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Tories blocked oil boom in the Clyde, Heseltine admits

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The former Defence Secretary, Michael Heseltine, has admitted blocking a potential oil boom off the West coast of Scotland in the 1980s.

The Sunday Post revealed last year that declassified documents appeared to show the Ministry of Defence forced oil firms to withdraw applications to drill for oil in the Firth of Clyde, fearing exploration of the seabed would interfere with nuclear submarines travelling to and from Faslane.

Now Lord Heseltine, Defence Secretary at the time, has confirmed it.

Asked by The Sunday Post if it was the right decision he said: “I do remember that. The question is whether it was right for strategic or defence reasons.

“Briefed as I would be on Britain’s national security issues, the implication is that someone should’ve said: ‘Yes but the politics of this are unattractive so you should override the strategic defence interests of Britain for the sake of some poll in some local community council’.

“I would’ve said: ‘You’ve got the wrong Secretary of State.”

“Forgive me, but I was Defence Secretary to defend Scotland.”

And he said it was still the right decision today.

He explained: “We’ve still got nuclear submarines, we’ve still got a defence alliance with America, we still have to defend this country against any contingency many of which we can’t foresee so what’s changed?”

SNP backbencher Chic Brodie, who is pressing for the Firth of Clyde to be surveyed again to establish the full extent of oil and gas reserves, said: “These answers from Michael Heseltine confirm the Thatcher Government knew about the oil and covered that up for defence reasons.

“The conspiracy is out.”

But the former Deputy Prime Minister claimed SNP attempts to politicise the decision were misguided. He also criticised the Yes campaign’s commitment to rid Scottish waters of nuclear submarines.

He added: “This is a classic example of why the Yes campaign is not going to win.

“It’s the worst sort of populism, exploiting defence interests on the basis that somehow the English will defend us whatever we do. My understanding of the Scots is very different.

“Here is a hugely proud nation that has played an incredible role in the defence of this country.”

Lord Heseltine was Defence Secretary from 1983 until he walked out of Margaret Thatcher’s cabinet in 1986 after a row over the future of Westland helicopters.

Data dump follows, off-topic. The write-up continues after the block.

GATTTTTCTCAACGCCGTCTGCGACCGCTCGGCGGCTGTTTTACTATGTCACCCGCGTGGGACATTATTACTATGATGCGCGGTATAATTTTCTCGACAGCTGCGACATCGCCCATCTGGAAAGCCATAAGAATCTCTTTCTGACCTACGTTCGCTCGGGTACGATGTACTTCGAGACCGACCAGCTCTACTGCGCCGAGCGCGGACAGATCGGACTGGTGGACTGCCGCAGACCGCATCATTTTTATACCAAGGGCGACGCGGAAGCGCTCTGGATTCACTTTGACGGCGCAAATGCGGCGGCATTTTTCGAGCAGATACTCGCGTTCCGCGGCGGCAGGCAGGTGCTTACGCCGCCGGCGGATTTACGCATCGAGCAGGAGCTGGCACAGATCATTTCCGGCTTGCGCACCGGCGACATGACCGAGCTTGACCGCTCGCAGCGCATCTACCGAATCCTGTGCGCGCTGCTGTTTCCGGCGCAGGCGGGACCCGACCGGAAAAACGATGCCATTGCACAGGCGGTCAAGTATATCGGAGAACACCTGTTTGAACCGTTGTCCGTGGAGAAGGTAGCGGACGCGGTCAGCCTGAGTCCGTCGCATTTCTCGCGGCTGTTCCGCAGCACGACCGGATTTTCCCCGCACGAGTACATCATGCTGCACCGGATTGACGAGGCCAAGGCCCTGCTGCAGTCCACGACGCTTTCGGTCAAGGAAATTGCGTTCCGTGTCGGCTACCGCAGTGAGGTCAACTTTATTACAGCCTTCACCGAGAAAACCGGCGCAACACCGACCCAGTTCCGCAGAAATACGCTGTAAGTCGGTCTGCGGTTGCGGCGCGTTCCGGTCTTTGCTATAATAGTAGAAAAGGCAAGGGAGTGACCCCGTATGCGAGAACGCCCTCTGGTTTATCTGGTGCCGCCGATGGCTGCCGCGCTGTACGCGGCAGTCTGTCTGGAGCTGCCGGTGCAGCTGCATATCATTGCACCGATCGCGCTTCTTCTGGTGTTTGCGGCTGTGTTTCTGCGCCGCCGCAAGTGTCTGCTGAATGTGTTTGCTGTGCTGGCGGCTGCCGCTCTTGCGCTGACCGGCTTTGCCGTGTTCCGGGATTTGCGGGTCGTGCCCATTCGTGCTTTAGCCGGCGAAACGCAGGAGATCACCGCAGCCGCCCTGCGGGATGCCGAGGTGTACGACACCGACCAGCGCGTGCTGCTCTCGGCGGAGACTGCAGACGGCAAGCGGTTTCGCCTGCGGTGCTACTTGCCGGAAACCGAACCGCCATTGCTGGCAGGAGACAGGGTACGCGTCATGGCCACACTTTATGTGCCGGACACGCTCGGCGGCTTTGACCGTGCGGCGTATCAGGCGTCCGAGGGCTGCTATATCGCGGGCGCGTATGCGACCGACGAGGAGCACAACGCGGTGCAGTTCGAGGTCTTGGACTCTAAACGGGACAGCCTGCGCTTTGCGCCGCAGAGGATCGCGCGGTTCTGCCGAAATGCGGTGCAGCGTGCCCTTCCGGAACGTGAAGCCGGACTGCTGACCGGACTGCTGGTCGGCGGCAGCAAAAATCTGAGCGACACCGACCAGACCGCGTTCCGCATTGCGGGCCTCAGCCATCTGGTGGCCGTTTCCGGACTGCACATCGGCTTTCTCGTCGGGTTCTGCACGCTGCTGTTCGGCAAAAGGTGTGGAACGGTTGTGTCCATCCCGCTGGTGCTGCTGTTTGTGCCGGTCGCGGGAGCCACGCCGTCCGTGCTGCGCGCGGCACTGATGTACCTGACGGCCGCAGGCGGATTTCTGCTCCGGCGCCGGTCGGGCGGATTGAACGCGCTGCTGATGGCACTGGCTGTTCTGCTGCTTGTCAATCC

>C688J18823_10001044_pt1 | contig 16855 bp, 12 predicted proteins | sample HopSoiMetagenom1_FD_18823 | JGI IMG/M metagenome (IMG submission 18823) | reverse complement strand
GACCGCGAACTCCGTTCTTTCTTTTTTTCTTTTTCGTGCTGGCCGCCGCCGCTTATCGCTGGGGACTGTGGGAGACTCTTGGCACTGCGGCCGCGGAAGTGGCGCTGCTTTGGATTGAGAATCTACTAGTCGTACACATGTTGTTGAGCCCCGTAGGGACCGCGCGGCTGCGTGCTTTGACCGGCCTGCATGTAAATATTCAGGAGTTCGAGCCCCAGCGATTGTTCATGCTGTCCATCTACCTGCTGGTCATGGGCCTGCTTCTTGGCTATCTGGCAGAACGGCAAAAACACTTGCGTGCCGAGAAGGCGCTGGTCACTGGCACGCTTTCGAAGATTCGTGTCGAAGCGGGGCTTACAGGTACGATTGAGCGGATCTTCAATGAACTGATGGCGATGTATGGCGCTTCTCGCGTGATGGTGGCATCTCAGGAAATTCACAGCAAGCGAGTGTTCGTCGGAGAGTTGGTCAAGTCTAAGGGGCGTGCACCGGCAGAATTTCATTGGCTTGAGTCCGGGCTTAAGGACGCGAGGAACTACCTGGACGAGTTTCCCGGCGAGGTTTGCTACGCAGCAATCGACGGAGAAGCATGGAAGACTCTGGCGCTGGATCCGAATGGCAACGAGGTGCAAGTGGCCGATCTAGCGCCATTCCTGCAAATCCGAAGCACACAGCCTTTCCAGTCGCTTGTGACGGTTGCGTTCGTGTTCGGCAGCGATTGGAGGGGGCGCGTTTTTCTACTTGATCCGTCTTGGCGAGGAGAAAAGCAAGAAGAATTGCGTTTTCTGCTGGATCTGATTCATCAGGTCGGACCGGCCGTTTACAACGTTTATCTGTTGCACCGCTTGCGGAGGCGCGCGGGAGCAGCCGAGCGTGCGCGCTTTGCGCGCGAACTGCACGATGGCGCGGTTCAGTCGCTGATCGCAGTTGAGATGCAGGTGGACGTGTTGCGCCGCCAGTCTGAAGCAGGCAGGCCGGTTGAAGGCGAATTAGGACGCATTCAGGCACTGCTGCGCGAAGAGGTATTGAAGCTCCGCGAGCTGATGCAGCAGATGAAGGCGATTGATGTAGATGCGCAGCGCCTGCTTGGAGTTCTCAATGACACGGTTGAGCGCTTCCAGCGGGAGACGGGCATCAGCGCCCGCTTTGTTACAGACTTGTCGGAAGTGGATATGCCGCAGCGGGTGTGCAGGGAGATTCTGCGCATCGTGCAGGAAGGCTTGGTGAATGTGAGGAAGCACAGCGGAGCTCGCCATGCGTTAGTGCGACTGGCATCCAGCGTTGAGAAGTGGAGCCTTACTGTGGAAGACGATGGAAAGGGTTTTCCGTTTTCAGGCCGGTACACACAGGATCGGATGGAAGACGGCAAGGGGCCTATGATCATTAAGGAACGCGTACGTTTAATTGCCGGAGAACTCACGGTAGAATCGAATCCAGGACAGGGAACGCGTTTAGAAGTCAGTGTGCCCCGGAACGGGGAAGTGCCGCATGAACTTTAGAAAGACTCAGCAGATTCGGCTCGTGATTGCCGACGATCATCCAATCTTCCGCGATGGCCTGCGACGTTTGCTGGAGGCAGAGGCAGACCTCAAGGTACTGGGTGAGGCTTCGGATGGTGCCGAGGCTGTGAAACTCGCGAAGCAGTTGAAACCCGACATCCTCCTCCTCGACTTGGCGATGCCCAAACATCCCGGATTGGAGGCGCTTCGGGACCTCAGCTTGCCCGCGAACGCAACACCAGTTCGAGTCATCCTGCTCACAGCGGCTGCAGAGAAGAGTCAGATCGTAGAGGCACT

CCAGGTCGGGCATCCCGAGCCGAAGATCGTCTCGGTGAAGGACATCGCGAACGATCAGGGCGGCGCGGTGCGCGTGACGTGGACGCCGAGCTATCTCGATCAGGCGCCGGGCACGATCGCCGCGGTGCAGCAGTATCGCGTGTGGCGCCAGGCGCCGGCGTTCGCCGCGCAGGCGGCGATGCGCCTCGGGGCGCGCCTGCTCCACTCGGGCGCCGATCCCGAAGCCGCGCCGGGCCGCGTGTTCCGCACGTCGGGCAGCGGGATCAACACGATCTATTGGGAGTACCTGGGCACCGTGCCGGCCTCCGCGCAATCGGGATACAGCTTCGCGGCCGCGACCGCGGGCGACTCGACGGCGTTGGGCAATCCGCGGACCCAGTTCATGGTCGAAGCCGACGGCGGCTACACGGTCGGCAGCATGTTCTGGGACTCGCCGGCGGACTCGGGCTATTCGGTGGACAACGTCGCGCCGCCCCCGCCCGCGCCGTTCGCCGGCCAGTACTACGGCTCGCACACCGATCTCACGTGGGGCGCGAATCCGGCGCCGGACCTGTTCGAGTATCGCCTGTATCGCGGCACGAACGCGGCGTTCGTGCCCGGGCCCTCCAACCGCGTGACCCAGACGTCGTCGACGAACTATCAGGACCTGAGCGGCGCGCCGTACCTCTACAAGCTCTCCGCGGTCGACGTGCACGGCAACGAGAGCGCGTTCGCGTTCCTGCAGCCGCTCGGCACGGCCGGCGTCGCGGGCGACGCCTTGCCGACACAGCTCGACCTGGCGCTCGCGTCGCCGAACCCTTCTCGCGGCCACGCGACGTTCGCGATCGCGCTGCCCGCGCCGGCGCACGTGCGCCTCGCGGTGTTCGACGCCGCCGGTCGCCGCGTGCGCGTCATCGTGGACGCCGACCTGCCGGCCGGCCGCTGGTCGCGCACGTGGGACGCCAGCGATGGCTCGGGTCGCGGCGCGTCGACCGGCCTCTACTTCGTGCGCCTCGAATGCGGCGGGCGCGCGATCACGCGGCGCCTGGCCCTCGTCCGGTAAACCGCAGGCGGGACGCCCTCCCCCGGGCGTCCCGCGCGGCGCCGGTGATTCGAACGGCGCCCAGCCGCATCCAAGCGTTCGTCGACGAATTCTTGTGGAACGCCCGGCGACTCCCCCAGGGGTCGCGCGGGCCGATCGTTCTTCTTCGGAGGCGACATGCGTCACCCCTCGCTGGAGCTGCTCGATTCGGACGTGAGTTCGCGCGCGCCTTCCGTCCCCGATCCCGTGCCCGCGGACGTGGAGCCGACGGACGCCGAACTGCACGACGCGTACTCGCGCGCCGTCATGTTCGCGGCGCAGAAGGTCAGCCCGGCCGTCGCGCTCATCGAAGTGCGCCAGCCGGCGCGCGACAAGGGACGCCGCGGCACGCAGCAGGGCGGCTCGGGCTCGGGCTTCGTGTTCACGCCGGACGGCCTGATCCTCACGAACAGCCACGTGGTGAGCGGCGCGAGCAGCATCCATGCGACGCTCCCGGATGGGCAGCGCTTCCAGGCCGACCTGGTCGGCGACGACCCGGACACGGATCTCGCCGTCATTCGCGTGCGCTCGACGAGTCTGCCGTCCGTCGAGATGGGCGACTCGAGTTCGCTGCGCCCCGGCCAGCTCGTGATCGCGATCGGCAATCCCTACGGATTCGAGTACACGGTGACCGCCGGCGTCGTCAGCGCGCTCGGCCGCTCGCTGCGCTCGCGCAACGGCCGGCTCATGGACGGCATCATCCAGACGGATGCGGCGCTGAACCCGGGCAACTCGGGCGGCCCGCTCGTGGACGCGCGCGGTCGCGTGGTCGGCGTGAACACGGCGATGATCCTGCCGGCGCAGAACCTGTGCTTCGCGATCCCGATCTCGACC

His return to frontline politics in 1990 forced Thatcher to step down, but it was John Major who took over as PM with Heseltine as Environment Secretary, charged with dismantling the hated poll tax.

He added: “I think we were wrong to do the poll tax in Scotland. That was a mistake. But I would point out that it was a Tory Government that got rid of it, largely because I insisted it should happen.

“That does not justify breaking up the UK just because one Government made one mistake.”

Now 81 and still on the front line of politics co-ordinating the Government’s policy on regional growth and devolution to the English regions, he’s convinced Scotland will vote No in September.

“For me, the strengths of the UK are so powerful, the history so dramatic, the achievements so evident in the way we have worked for the last 300 years, that there’s no case for breaking it up.

“Working together, sharing our talents, building on our strengths is of more compelling relevance to the century in which we live.”

He added: “One of my first memories of Scotland I was eight, it was 1941 and as children we replayed the battles that were critical at that time to our national security.

“My tanks were painted in the colours of the Black Watch, although I come from Swansea.

“It never occurred to me that I was dealing with a foreign country, that these people were foreigners or something like that.

“This was us. Fighting against real enemies in really nasty circumstances.”

However the Tory big beast appeared to pour scorn on Scottish leader Ruth Davidson’s plans for more devolution in the event of a No vote which include proposals to give Holyrood the power to levy its own rate of income tax.

He added: “I’m a sceptic about, in this relatively small island, the idea of varying tax rates. If I was asked, I would say, look there’s more important things to do.”